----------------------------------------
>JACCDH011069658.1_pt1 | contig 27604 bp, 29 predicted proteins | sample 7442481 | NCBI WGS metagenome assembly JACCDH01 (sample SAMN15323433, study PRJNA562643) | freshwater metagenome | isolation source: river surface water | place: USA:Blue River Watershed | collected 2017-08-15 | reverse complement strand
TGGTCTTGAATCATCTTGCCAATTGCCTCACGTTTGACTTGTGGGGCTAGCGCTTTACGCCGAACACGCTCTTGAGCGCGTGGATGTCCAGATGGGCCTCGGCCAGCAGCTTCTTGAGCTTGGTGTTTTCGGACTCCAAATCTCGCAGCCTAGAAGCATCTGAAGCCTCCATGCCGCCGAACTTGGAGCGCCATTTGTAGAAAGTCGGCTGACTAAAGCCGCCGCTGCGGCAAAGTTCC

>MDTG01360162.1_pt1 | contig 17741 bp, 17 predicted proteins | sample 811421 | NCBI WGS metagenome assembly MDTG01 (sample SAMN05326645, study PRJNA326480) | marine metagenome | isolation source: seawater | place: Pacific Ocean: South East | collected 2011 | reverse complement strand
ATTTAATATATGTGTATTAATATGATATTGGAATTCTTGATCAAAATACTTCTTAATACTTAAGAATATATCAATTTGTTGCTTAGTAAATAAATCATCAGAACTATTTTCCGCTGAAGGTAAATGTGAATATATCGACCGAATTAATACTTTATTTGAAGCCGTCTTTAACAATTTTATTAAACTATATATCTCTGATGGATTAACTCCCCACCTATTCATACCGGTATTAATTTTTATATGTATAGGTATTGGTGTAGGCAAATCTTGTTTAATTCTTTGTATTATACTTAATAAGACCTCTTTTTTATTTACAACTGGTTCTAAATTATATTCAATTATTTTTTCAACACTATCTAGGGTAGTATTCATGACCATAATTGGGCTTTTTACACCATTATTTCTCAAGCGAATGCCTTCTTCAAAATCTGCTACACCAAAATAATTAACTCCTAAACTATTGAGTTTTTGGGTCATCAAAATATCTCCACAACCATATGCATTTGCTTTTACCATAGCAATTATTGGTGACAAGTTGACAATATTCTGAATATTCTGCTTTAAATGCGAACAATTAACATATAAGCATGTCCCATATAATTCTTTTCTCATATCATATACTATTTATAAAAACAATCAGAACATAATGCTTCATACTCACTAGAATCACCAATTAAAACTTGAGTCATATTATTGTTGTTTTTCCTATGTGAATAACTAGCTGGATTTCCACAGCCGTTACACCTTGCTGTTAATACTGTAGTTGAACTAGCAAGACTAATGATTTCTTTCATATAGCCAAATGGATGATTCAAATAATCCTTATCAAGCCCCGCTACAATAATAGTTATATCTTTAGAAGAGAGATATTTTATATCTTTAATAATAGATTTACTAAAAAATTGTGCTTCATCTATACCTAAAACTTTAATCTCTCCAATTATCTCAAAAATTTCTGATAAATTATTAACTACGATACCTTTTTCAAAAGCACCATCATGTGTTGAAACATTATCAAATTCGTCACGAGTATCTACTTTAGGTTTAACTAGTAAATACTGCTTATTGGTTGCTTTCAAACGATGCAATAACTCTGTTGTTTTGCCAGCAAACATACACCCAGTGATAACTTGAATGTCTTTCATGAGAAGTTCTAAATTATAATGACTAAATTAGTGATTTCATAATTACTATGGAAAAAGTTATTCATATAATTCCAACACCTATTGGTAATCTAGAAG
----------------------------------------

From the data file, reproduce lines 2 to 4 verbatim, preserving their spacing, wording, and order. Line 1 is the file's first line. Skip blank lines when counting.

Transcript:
TGGTCTTGAATCATCTTGCCAATTGCCTCACGTTTGACTTGTGGGGCTAGCGCTTTACGCCGAACACGCTCTTGAGCGCGTGGATGTCCAGATGGGCCTCGGCCAGCAGCTTCTTGAGCTTGGTGTTTTCGGACTCCAAATCTCGCAGCCTAGAAGCATCTGAAGCCTCCATGCCGCCGAACTTGGAGCGCCATTTGTAGAAAGTCGGCTGACTAAAGCCGCCGCTGCGGCAAAGTTCC

>MDTG01360162.1_pt1 | contig 17741 bp, 17 predicted proteins | sample 811421 | NCBI WGS metagenome assembly MDTG01 (sample SAMN05326645, study PRJNA326480) | marine metagenome | isolation source: seawater | place: Pacific Ocean: South East | collected 2011 | reverse complement strand
ATTTAATATATGTGTATTAATATGATATTGGAATTCTTGATCAAAATACTTCTTAATACTTAAGAATATATCAATTTGTTGCTTAGTAAATAAATCATCAGAACTATTTTCCGCTGAAGGTAAATGTGAATATATCGACCGAATTAATACTTTATTTGAAGCCGTCTTTAACAATTTTATTAAACTATATATCTCTGATGGATTAACTCCCCACCTATTCATACCGGTATTAATTTTTATATGTATAGGTATTGGTGTAGGCAAATCTTGTTTAATTCTTTGTATTATACTTAATAAGACCTCTTTTTTATTTACAACTGGTTCTAAATTATATTCAATTATTTTTTCAACACTATCTAGGGTAGTATTCATGACCATAATTGGGCTTTTTACACCATTATTTCTCAAGCGAATGCCTTCTTCAAAATCTGCTACACCAAAATAATTAACTCCTAAACTATTGAGTTTTTGGGTCATCAAAATATCTCCACAACCATATGCATTTGCTTTTACCATAGCAATTATTGGTGACAAGTTGACAATATTCTGAATATTCTGCTTTAAATGCGAACAATTAACATATAAGCATGTCCCATATAATTCTTTTCTCATATCATATACTATTTATAAAAACAATCAGAACATAATGCTTCATACTCACTAGAATCACCAATTAAAACTTGAGTCATATTATTGTTGTTTTTCCTATGTGAATAACTAGCTGGATTTCCACAGCCGTTACACCTTGCTGTTAATACTGTAGTTGAACTAGCAAGACTAATGATTTCTTTCATATAGCCAAATGGATGATTCAAATAATCCTTATCAAGCCCCGCTACAATAATAGTTATATCTTTAGAAGAGAGATATTTTATATCTTTAATAATAGATTTACTAAAAAATTGTGCTTCATCTATACCTAAAACTTTAATCTCTCCAATTATCTCAAAAATTTCTGATAAATTATTAACTACGATACCTTTTTCAAAAGCACCATCATGTGTTGAAACATTATCAAATTCGTCACGAGTATCTACTTTAGGTTTAACTAGTAAATACTGCTTATTGGTTGCTTTCAAACGATGCAATAACTCTGTTGTTTTGCCAGCAAACATACACCCAGTGATAACTTGAATGTCTTTCATGAGAAGTTCTAAATTATAATGACTAAATTAGTGATTTCATAATTACTATGGAAAAAGTTATTCATATAATTCCAACACCTATTGGTAATCTAGAAG